On December 25th, with Lisa spending the day with her family across the Sound, I decided to take advantage of a quiet day to myself and go for a long walk through Capitol Hill, the neighborhood I call home. I've said before that Capitol Hill is the most "Seattle" of all the Seattle neighborhoods-- of all the things Seattle is known for, from coffee to live music to gay culture to hipsters, Capitol Hill has them all in abundance. It's also a huge, sprawling neighborhood, stretching from the coffee shops and nightclubs of the Pike/Pine corridor to Millionaire's Row, where veritable castles line tree-lined streets just south of Volunteer Park, to the hiking paths of the Washington state arboretum and even further, depending on where you draw the boundaries.
So this photo expedition isn't meant to encompass-- or even sum up-- all of Capitol Hill, but rather just to document some of the interesting sights I passed by on my two-hour walk. Even though it was Christmas Day, there were still plenty of pedestrians out and about, families going on a pre- or post-meal walk. The day was cloudy and cool, but not overly cold, and luckily the rain stayed away.
I started by heading up Pine Street, past Seattle Central Community College and the old Egyptian Theater, which had lines out the door for Christmas Day showings. Then I passed the Jimi Hendrix statue at Pine & Broadway on my way to Cal Anderson Park, where I walked up to the reflecting pool and nearby grassy fields. Lots of ducks hanging out in the pool-- I'm pretty sure the ducks outnumbered the humans in the park.
From there, I walked past the construction zone where the new Capitol Hill light link rail station is being built, in preparation for a 2016 opening. There's not a lot to see there, but there is some pretty cool art decorating the walls around the perimeter of the site. It used to be that you could look through portholes in the wall to see a huge pit all the way down to the level of the tracks, but that's been covered up by the station now as construction progresses. If only the other tunnel project was going so well...
Just north of the construction is a Coke machine sitting outside a locksmith shop, which has gained a fair amount of fame due to the fact that while it still works, no one seems to know who operates it. It's an antique machine, and all it offers is "Mystery?" sodas.
Lacking any change with which to try my luck, I ventured northward into the residential areas of Capitol Hill, eventually making way onto Millionaire's Row, a part of the neighborhood where massive old mansions line tree-lined streets. This is probably the most expensive area of an expensive city, an oasis for the super-wealthy amidst the urban hubbub of Seattle. I took a few pictures of some of the older buildings, then left before anyone called the cops to report a middle-class degenerate casing houses.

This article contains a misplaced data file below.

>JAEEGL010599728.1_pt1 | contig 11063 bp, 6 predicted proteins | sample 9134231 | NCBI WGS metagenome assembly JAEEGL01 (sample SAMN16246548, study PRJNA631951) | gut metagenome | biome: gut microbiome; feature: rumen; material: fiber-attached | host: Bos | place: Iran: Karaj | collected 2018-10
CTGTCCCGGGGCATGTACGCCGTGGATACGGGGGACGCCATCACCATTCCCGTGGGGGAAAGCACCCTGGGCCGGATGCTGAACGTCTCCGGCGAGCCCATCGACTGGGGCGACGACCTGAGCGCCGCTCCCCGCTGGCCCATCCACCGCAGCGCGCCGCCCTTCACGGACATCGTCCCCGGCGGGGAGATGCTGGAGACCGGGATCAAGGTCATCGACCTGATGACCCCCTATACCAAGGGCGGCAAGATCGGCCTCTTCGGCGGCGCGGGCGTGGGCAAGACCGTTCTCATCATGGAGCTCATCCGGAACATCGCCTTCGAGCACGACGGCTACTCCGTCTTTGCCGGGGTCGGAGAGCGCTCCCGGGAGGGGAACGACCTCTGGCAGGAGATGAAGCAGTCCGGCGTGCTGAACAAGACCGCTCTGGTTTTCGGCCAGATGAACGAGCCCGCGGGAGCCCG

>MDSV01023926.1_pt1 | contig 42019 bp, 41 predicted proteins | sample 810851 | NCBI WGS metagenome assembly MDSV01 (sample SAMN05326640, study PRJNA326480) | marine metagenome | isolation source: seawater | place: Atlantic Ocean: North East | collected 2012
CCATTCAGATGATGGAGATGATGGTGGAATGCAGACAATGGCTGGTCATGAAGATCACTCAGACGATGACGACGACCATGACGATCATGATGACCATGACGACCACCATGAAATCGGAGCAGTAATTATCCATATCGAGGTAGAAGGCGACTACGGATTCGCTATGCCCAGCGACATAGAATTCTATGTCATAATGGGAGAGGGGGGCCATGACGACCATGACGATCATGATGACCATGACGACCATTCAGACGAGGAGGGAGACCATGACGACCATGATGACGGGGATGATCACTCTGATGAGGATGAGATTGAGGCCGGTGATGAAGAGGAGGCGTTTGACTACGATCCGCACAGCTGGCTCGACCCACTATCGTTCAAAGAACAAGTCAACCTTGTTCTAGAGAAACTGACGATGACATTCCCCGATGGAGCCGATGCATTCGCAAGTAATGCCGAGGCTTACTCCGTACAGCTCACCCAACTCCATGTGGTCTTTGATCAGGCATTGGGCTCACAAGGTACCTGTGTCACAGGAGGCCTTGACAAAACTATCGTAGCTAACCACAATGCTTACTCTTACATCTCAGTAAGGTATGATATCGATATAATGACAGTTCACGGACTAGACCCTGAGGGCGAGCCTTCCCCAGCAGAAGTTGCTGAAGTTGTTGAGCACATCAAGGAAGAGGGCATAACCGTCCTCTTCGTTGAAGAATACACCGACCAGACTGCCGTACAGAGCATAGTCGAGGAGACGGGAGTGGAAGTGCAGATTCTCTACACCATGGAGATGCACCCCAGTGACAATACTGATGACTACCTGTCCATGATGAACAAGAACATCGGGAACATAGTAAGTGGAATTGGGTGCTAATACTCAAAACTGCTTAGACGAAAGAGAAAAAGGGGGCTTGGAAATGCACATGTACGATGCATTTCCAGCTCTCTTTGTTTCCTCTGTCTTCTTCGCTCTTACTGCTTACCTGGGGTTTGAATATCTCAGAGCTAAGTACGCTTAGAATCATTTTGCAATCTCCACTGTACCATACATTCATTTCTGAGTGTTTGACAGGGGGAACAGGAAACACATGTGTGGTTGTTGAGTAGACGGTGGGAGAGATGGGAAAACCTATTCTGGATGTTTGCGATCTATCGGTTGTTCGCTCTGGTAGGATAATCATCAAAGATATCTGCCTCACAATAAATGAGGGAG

I headed north past Volunteer Park, which sits at the very top of Capitol Hill, and eventually made my way to the far point of my walk, Louisa Boren Park, which overlooks the "back side" of Capitol Hill, out across Lake Washington and the Eastside. The day was still cloudy, so visibility wasn't great, but the cloudscape was impressive (I'm learning to appreciate the cloudscapes of the Pacific Northwest), and under the clouds I could just make out the foothills of the Cascade Range, visible in the distance.
On my way home, I cut through Volunteer Park, but didn't hang around-- I did a separate photo expedition there way back in May. I walked down 12th Avenue, stopping only occasionally to document a tree or a bike rack that caught my eye, or to glance down the side streets that ran down the hill, from which you can see west all the way to the Space Needle and Elliott Bay.
I did have a little postscript to this walk, when a couple days later, I walked up from my apartment to the Capitol Hill library to return a book. Along the way, I took pictures of some of the older brick buildings on the Hill, as well as the library itself, which I always quite liked-- Seattle libraries have distinct architecture, and while the Central Library is the best example of this, it often holds true for the smaller satellite libraries as well.
This is entry #52, which means this yearlong project is reaching an end... I'm planning to do one more wrapup entry, but otherwise this is it. And it seemed apropos (and I'm glad it worked out) that I got to do my own neighborhood for the last entry.